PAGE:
Groups at risk of educational underachievement in Bristol are focus of new video resource
Nine new videos being launched today will be available online to all schools as a resource that can be used to raise the educational achievement of groups who could be at risk of underachieving.
The ‘Making the Difference’ series of videos has been created following research carried out by Professor Leon Tikly and his team at the University of Bristol Graduate School of Education and commissioned by the Bristol Education Attainment Partnership, a joint enterprise of Bristol City Council and the Bristol Legacy Commission.
Their ‘Making the Difference’ report, published in June 2012, compared the achievement of some groups of learners across Bristol and with the national average.
The study found that Bristol is seeing increasing diversity in the number of Black and Minority Ethnic (BME) learners in its state-funded schools with newer arrivals, particularly from Somalia and Eastern Europe, joining the city’s established African/Caribbean and Asian heritage communities. The 2012 School Census shows that 32% of learners are from BME groups, compared with 25% five years previously.
Whilst educational standards in the city have been consistently improving at each Key Stage over the last five years, improvement rates vary and inequalities in educational outcomes remain.
Professor Leon Tikley said:
“What is vital to raise attainment for all is good leadership, a safe and supportive learning environment, well-trained, empowered teachers with a strong sense of their professional identity and a relevant curriculum that respects diversity.”
Paul Jacobs, Bristol City Council’s Service Director for Education and Skills said:
“The council and our partners support the work and efforts made to create this video series and hope that it will be a valuable new resource for schools in raising educational achievement of all pupils.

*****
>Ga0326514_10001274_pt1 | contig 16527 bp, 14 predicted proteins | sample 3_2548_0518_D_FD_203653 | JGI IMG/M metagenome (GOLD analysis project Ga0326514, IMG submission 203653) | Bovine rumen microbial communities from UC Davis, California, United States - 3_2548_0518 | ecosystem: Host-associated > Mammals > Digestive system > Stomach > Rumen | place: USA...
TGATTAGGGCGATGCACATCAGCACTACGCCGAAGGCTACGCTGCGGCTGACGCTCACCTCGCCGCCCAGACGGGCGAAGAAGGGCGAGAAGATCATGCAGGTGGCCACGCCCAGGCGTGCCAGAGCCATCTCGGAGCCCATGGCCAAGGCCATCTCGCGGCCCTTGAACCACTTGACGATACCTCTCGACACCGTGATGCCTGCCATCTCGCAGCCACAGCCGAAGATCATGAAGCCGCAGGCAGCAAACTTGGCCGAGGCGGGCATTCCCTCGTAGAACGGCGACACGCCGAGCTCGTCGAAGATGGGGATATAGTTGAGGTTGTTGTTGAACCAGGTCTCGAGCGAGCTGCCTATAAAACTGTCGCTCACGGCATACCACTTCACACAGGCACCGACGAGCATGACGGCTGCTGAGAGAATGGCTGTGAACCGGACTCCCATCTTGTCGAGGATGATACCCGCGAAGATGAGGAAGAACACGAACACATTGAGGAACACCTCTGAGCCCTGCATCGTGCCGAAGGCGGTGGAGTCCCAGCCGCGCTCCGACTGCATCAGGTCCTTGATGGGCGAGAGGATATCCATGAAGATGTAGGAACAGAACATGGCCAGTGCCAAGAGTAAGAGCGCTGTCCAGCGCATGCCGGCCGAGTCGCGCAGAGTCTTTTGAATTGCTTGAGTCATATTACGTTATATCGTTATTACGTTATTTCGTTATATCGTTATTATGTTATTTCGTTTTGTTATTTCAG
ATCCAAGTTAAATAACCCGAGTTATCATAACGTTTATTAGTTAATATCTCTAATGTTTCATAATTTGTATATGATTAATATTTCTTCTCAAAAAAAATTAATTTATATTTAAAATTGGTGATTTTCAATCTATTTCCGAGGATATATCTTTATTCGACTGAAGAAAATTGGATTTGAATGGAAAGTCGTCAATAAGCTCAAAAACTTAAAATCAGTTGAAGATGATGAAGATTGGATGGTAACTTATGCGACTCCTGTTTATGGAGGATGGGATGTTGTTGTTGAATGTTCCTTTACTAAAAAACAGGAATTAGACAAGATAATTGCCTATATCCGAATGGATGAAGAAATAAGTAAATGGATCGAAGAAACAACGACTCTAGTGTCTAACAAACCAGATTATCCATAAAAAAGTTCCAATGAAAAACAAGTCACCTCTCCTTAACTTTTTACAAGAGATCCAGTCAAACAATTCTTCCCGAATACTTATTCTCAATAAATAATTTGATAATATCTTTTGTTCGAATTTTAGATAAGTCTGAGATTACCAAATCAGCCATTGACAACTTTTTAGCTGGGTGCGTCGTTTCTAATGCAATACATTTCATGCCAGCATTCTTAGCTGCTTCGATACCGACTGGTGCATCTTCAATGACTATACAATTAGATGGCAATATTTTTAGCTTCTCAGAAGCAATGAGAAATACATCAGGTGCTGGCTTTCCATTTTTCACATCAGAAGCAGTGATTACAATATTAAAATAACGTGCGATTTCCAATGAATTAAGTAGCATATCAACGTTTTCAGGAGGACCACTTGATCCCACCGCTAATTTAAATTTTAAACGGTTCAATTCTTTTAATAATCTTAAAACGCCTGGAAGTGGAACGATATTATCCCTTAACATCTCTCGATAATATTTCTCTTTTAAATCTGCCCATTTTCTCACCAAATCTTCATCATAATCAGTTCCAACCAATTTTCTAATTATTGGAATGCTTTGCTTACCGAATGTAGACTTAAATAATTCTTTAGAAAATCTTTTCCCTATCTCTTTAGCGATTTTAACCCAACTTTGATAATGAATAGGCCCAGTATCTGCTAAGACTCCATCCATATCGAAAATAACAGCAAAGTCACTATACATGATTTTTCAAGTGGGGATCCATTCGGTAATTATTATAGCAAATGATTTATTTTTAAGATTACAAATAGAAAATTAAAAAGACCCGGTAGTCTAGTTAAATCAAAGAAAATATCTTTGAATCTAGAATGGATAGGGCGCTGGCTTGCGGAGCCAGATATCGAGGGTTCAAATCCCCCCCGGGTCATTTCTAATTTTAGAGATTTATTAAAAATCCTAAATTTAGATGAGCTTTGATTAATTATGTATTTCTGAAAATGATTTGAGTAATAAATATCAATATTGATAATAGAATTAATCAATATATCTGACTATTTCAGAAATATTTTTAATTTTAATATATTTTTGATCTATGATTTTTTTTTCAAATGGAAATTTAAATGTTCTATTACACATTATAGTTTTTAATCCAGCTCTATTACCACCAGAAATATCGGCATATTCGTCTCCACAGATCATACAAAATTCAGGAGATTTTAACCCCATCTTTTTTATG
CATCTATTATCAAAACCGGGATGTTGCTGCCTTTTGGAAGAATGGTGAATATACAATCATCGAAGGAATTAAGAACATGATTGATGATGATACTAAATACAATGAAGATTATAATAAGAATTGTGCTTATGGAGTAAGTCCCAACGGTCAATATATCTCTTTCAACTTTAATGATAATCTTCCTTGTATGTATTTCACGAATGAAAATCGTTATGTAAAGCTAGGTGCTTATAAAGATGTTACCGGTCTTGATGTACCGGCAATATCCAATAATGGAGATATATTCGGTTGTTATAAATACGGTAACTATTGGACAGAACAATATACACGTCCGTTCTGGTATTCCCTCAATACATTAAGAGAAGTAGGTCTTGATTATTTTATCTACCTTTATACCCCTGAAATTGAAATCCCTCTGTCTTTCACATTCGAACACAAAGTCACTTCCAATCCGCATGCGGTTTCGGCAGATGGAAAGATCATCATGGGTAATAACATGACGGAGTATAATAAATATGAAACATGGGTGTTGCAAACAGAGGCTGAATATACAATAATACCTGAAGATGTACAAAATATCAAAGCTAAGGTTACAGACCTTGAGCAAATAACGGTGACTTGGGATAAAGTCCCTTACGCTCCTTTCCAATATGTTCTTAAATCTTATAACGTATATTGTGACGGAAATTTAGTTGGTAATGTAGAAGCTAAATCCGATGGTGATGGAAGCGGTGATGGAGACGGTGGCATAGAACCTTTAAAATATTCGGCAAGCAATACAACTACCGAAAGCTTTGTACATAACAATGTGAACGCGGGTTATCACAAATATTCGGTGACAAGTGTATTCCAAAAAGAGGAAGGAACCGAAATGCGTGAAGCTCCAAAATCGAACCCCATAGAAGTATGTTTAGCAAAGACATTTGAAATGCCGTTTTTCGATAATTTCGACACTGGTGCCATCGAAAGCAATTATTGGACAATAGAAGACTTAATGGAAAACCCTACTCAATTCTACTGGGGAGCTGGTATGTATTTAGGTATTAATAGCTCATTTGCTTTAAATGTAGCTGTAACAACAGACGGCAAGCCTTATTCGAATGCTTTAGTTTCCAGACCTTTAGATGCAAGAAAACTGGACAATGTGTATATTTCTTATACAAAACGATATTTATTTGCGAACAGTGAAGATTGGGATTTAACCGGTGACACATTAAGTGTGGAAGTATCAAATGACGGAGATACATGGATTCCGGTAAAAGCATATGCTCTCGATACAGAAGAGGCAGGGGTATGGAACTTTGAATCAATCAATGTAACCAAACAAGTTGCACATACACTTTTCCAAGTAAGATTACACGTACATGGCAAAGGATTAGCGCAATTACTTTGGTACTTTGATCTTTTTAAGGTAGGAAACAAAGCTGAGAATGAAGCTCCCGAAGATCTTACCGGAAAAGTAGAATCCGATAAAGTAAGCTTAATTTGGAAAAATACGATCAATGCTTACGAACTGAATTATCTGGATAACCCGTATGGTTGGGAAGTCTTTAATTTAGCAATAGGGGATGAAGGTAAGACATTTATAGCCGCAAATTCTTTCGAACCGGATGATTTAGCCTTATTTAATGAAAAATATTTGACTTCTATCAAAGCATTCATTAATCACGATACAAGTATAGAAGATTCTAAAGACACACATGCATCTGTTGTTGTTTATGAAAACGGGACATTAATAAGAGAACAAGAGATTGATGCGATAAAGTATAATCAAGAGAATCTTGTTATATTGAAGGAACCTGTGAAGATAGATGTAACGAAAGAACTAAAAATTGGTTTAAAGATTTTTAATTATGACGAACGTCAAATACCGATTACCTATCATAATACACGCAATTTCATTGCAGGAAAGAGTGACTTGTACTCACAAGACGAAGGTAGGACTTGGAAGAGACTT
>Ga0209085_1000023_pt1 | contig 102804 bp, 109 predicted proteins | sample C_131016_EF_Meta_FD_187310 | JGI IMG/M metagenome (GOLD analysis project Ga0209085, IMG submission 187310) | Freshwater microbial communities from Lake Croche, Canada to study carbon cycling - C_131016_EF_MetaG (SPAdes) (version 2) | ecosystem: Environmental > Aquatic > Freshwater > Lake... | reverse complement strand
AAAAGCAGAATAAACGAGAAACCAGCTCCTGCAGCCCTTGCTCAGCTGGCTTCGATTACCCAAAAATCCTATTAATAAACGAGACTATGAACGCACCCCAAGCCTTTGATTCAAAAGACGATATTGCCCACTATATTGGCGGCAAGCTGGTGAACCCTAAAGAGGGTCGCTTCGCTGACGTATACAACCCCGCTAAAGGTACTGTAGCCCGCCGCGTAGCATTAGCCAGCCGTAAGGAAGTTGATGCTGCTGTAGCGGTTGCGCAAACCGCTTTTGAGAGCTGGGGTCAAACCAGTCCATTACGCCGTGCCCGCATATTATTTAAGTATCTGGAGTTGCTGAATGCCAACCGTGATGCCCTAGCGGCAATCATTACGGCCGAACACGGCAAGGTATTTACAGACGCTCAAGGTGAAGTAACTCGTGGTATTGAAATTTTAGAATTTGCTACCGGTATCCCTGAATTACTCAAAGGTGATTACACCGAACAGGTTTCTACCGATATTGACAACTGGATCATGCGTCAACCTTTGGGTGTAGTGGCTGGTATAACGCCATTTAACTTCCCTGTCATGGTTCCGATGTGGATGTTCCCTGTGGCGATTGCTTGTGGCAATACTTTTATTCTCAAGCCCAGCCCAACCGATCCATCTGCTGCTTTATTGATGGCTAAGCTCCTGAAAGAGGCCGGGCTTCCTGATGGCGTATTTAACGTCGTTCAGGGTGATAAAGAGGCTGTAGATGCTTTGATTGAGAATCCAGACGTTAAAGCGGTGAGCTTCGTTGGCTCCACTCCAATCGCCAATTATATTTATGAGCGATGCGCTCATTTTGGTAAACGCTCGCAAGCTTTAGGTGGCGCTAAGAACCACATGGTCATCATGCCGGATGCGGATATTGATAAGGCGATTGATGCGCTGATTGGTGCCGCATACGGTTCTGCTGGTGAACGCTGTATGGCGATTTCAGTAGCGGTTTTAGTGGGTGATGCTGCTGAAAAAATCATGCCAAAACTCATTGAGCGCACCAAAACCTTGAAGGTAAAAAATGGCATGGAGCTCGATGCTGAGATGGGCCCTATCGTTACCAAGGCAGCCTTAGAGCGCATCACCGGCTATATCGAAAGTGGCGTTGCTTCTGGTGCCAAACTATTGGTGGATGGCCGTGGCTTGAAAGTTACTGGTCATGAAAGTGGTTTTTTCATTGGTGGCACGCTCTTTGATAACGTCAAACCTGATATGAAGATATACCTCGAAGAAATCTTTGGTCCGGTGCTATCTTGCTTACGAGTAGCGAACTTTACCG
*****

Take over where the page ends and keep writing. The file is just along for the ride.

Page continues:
“We have also just launched Learning City, an initiative that unites the city’s leaders, both in education and business, to work together to raise educational achievement so that every citizen has access to a good education.”
The study identified that Somali learners, Eastern European boys, White/Black Caribbean boys, Gypsy/Roma and Traveller learners are below average at each Key Stage. It also found that White British learners eligible for free school meals also represent a significant “at risk of underachievement” group.
Achievement and underachievement was found to be the result of multiple factors including poverty, the level of young people’s aspirations and those of their parents, teachers’ expectations and the quality of engagement between schools and parents.
The research found a correlation between levels of deprivation and low educational achievement which affects all groups to a greater or lesser degree and this was a bigger factor than ethnic group differences.
It found that all BME groups would be supported better if there were more credible and positive mentors for them. A lack of positive role models has also been identified as a factor in the underachievement of White British learners who are eligible for free school meals.
The ‘Making The Difference’ research and video series focuses on seven key areas of successful practice in Bristol schools that each contribute to high expectations and attainment for all including creating an ethos of high expectations with zero tolerance for under achievement, supporting pupils’ learning, having an inclusive and relevant curriculum and communicating with and engaging with parents.
Among the film topics are Leadership, Changing Demography, Role Models, Parental Engagement, Poverty, Best Practice and Hope and Aspiration.
Speaking at the launch will be the films’ presenter and co-producer, broadcaster Sherrie Eugene-Hart as well as Bristol’s Lord Mayor Alastair Watson and a parent and young person.
Learn more about the study and download a copy of the report at: Making the Difference: Ethnicity and Achievement in Bristol